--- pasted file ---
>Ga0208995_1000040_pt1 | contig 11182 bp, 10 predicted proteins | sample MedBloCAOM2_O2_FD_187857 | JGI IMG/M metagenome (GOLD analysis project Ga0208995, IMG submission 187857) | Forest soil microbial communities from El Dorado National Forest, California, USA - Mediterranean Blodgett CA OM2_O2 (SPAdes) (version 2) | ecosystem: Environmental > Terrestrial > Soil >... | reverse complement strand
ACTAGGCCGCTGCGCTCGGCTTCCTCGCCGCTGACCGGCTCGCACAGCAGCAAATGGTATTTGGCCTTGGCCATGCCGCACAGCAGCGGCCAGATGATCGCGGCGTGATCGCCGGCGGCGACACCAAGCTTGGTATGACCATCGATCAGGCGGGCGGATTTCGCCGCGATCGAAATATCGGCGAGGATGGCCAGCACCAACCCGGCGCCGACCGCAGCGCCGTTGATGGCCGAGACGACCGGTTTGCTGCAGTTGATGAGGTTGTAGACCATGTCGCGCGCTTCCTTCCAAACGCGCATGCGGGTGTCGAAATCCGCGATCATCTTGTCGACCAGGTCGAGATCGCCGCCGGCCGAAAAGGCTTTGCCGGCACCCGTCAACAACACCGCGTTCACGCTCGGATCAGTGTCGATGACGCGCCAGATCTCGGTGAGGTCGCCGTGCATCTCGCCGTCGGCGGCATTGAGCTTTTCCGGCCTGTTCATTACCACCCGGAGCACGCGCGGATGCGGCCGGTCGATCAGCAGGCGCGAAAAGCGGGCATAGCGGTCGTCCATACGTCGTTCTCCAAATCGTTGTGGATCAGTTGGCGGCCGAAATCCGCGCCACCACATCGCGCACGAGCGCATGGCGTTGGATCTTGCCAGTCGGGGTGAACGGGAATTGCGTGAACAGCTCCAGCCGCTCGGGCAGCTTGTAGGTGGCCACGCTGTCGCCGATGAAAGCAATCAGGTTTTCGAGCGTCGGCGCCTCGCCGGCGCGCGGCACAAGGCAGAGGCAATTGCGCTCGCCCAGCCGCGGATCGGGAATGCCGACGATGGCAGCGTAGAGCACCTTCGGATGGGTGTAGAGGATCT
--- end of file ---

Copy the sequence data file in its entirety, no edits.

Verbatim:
>Ga0208995_1000040_pt1 | contig 11182 bp, 10 predicted proteins | sample MedBloCAOM2_O2_FD_187857 | JGI IMG/M metagenome (GOLD analysis project Ga0208995, IMG submission 187857) | Forest soil microbial communities from El Dorado National Forest, California, USA - Mediterranean Blodgett CA OM2_O2 (SPAdes) (version 2) | ecosystem: Environmental > Terrestrial > Soil >... | reverse complement strand
ACTAGGCCGCTGCGCTCGGCTTCCTCGCCGCTGACCGGCTCGCACAGCAGCAAATGGTATTTGGCCTTGGCCATGCCGCACAGCAGCGGCCAGATGATCGCGGCGTGATCGCCGGCGGCGACACCAAGCTTGGTATGACCATCGATCAGGCGGGCGGATTTCGCCGCGATCGAAATATCGGCGAGGATGGCCAGCACCAACCCGGCGCCGACCGCAGCGCCGTTGATGGCCGAGACGACCGGTTTGCTGCAGTTGATGAGGTTGTAGACCATGTCGCGCGCTTCCTTCCAAACGCGCATGCGGGTGTCGAAATCCGCGATCATCTTGTCGACCAGGTCGAGATCGCCGCCGGCCGAAAAGGCTTTGCCGGCACCCGTCAACAACACCGCGTTCACGCTCGGATCAGTGTCGATGACGCGCCAGATCTCGGTGAGGTCGCCGTGCATCTCGCCGTCGGCGGCATTGAGCTTTTCCGGCCTGTTCATTACCACCCGGAGCACGCGCGGATGCGGCCGGTCGATCAGCAGGCGCGAAAAGCGGGCATAGCGGTCGTCCATACGTCGTTCTCCAAATCGTTGTGGATCAGTTGGCGGCCGAAATCCGCGCCACCACATCGCGCACGAGCGCATGGCGTTGGATCTTGCCAGTCGGGGTGAACGGGAATTGCGTGAACAGCTCCAGCCGCTCGGGCAGCTTGTAGGTGGCCACGCTGTCGCCGATGAAAGCAATCAGGTTTTCGAGCGTCGGCGCCTCGCCGGCGCGCGGCACAAGGCAGAGGCAATTGCGCTCGCCCAGCCGCGGATCGGGAATGCCGACGATGGCAGCGTAGAGCACCTTCGGATGGGTGTAGAGGATCT